Not Like The Other

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In general, good manners are to be respected. But our dear friends in the business community are overdoing it.

In the ongoing debate over municipal healthcare costs, there are now three competing proposals on the table, the Governor’s, the House, and the Senate.

The Governor’s effort is largely a bunt — signaling a desire to get communities into GIC or give them control over plan design but pushing the details off onto the regulatory process.

The House is much clearer — communities can adjust plan design up to the equivalent of the biggest plan for state workers or enter GIC, so long as 10% of first year savings is returned to workers.

The Senate takes a different approach — communities can negotiate their way to plan design changes or entering GIC but they have to undergo an approval process by a 3 person board (1 appointee from the unions, 1 appointee by the municipality, and 1 by the Sec’y of Administration and Finance). The committee can provide up to 33% of the savings to employees for a year (I think.).

From my seat, these plans are very different. The potential for mischief on the review panel is huge (ask the City of Boston about their firefighter contract arbitration process). 10% of one year’s savings is materially less than 33% of savings.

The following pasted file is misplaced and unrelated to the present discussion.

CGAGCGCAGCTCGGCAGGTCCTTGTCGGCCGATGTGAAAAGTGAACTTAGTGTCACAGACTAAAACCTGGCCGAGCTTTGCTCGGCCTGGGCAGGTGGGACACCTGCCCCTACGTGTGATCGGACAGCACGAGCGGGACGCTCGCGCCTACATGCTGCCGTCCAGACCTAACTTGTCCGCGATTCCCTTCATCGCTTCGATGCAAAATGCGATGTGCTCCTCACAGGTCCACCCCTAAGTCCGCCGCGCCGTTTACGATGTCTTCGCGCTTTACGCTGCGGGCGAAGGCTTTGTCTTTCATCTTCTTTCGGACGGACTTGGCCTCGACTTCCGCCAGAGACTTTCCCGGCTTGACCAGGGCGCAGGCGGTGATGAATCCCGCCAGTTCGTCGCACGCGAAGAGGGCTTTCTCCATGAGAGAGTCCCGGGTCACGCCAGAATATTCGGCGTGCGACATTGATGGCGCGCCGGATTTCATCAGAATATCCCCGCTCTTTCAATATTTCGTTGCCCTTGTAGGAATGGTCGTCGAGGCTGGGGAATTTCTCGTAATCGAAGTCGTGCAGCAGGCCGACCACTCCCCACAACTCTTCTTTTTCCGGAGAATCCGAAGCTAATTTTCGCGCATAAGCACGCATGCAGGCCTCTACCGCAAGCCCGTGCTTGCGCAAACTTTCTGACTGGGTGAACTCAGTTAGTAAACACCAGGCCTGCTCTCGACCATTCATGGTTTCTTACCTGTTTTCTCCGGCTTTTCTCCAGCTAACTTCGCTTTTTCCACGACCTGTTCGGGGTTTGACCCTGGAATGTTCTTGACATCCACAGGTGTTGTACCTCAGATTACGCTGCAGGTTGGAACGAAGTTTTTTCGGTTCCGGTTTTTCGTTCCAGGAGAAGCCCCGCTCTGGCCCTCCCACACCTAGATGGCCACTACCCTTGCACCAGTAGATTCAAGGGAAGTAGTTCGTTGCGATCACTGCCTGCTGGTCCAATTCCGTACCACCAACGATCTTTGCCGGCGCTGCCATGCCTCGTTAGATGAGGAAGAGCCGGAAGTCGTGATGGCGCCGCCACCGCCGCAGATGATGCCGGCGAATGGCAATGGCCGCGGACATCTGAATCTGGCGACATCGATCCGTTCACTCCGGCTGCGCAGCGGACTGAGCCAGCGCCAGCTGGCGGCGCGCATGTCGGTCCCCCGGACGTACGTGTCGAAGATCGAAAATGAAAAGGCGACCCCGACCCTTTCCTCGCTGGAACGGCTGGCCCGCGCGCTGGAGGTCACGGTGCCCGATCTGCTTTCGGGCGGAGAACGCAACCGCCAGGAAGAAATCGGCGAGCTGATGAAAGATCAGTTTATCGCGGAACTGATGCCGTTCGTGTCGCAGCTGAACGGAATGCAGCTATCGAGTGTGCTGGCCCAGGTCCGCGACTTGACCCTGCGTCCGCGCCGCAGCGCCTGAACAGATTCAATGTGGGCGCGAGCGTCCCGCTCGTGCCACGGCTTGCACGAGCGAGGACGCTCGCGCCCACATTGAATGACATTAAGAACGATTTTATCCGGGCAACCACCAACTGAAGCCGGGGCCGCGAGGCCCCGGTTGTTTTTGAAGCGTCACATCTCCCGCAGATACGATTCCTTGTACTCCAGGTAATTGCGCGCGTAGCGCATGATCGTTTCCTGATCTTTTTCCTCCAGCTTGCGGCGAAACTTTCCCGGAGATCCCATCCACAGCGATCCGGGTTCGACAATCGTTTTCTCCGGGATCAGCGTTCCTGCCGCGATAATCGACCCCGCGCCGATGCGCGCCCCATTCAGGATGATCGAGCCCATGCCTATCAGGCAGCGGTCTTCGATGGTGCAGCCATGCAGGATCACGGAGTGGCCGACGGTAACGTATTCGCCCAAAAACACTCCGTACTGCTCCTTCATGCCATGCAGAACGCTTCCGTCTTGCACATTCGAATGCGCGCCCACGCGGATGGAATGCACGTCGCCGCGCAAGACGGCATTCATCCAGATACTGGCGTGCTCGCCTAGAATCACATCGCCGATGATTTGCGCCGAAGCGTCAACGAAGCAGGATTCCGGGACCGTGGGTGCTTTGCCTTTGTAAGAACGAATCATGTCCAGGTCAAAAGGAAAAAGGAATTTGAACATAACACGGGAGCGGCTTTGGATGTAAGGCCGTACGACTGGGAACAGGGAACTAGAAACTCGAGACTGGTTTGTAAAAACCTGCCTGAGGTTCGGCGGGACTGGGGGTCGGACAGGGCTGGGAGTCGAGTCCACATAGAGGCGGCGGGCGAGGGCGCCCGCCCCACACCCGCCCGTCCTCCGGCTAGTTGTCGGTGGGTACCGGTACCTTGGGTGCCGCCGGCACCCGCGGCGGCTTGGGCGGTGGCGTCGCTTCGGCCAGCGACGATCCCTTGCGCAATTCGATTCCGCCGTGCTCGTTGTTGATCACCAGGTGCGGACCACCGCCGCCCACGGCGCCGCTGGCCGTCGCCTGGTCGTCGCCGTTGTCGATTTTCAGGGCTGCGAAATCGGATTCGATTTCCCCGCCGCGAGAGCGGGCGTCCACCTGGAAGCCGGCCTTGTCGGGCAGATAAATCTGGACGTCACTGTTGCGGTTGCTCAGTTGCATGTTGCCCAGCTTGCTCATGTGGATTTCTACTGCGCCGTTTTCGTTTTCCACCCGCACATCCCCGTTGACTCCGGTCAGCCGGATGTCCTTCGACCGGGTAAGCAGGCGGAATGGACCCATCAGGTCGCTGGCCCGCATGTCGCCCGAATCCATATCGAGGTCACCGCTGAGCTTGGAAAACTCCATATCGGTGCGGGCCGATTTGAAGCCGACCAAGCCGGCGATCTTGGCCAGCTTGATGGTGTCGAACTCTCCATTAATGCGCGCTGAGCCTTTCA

So, the impulse for consensus from the business community is troubling. We are told that each plan gets us to “the exact same place” by their representative.

In a telling twist, it’s left to the Boston Globe editorial page to clarify to our dear friends representing the business community that the House plan is clearly superior.

Those who recall the modest results of the last consensus driven municipal healthcare reform effort should also be skeptical of half measures. It’s long past time that we set aside our desire for good manners and chose to cut back on the hundreds of unneccesary millions spent by municipalities on healthcare rather than services.